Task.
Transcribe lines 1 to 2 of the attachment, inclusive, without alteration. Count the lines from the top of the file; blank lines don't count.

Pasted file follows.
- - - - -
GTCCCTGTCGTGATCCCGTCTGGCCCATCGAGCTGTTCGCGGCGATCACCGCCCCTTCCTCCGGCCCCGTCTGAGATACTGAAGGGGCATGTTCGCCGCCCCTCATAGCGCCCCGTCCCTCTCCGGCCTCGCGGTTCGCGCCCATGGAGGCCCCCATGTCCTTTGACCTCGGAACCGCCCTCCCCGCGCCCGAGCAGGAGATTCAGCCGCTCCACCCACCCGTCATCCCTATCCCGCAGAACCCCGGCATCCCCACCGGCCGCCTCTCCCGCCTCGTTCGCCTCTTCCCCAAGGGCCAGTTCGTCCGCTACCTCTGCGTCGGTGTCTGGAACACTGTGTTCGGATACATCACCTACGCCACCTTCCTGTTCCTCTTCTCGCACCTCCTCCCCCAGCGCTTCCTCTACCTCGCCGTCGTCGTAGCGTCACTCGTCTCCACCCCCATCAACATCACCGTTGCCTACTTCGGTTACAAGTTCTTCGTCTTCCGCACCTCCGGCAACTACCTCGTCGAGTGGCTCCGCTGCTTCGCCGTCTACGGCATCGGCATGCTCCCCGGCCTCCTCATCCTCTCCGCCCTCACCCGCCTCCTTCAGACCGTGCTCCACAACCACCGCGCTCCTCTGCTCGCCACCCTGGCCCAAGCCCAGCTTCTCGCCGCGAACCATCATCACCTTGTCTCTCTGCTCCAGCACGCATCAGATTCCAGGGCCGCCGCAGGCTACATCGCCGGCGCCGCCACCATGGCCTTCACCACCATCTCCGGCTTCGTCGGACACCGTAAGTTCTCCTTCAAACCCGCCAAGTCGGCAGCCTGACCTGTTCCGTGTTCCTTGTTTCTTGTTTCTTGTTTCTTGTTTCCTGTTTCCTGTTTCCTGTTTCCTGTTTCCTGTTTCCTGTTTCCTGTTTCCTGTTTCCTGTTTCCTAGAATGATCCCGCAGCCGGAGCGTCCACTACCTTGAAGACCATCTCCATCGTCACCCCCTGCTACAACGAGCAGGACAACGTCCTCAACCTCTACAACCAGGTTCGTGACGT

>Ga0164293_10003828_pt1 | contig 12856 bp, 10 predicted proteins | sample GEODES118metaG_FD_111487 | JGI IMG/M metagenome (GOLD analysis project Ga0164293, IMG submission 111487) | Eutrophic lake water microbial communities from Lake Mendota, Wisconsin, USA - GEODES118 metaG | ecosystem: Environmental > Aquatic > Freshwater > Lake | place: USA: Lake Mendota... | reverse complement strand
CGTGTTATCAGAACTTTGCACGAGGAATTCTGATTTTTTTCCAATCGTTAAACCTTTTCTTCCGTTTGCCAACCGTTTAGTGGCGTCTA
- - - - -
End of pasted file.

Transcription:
GTCCCTGTCGTGATCCCGTCTGGCCCATCGAGCTGTTCGCGGCGATCACCGCCCCTTCCTCCGGCCCCGTCTGAGATACTGAAGGGGCATGTTCGCCGCCCCTCATAGCGCCCCGTCCCTCTCCGGCCTCGCGGTTCGCGCCCATGGAGGCCCCCATGTCCTTTGACCTCGGAACCGCCCTCCCCGCGCCCGAGCAGGAGATTCAGCCGCTCCACCCACCCGTCATCCCTATCCCGCAGAACCCCGGCATCCCCACCGGCCGCCTCTCCCGCCTCGTTCGCCTCTTCCCCAAGGGCCAGTTCGTCCGCTACCTCTGCGTCGGTGTCTGGAACACTGTGTTCGGATACATCACCTACGCCACCTTCCTGTTCCTCTTCTCGCACCTCCTCCCCCAGCGCTTCCTCTACCTCGCCGTCGTCGTAGCGTCACTCGTCTCCACCCCCATCAACATCACCGTTGCCTACTTCGGTTACAAGTTCTTCGTCTTCCGCACCTCCGGCAACTACCTCGTCGAGTGGCTCCGCTGCTTCGCCGTCTACGGCATCGGCATGCTCCCCGGCCTCCTCATCCTCTCCGCCCTCACCCGCCTCCTTCAGACCGTGCTCCACAACCACCGCGCTCCTCTGCTCGCCACCCTGGCCCAAGCCCAGCTTCTCGCCGCGAACCATCATCACCTTGTCTCTCTGCTCCAGCACGCATCAGATTCCAGGGCCGCCGCAGGCTACATCGCCGGCGCCGCCACCATGGCCTTCACCACCATCTCCGGCTTCGTCGGACACCGTAAGTTCTCCTTCAAACCCGCCAAGTCGGCAGCCTGACCTGTTCCGTGTTCCTTGTTTCTTGTTTCTTGTTTCTTGTTTCCTGTTTCCTGTTTCCTGTTTCCTGTTTCCTGTTTCCTGTTTCCTGTTTCCTGTTTCCTGTTTCCTAGAATGATCCCGCAGCCGGAGCGTCCACTACCTTGAAGACCATCTCCATCGTCACCCCCTGCTACAACGAGCAGGACAACGTCCTCAACCTCTACAACCAGGTTCGTGACGT

>Ga0164293_10003828_pt1 | contig 12856 bp, 10 predicted proteins | sample GEODES118metaG_FD_111487 | JGI IMG/M metagenome (GOLD analysis project Ga0164293, IMG submission 111487) | Eutrophic lake water microbial communities from Lake Mendota, Wisconsin, USA - GEODES118 metaG | ecosystem: Environmental > Aquatic > Freshwater > Lake | place: USA: Lake Mendota... | reverse complement strand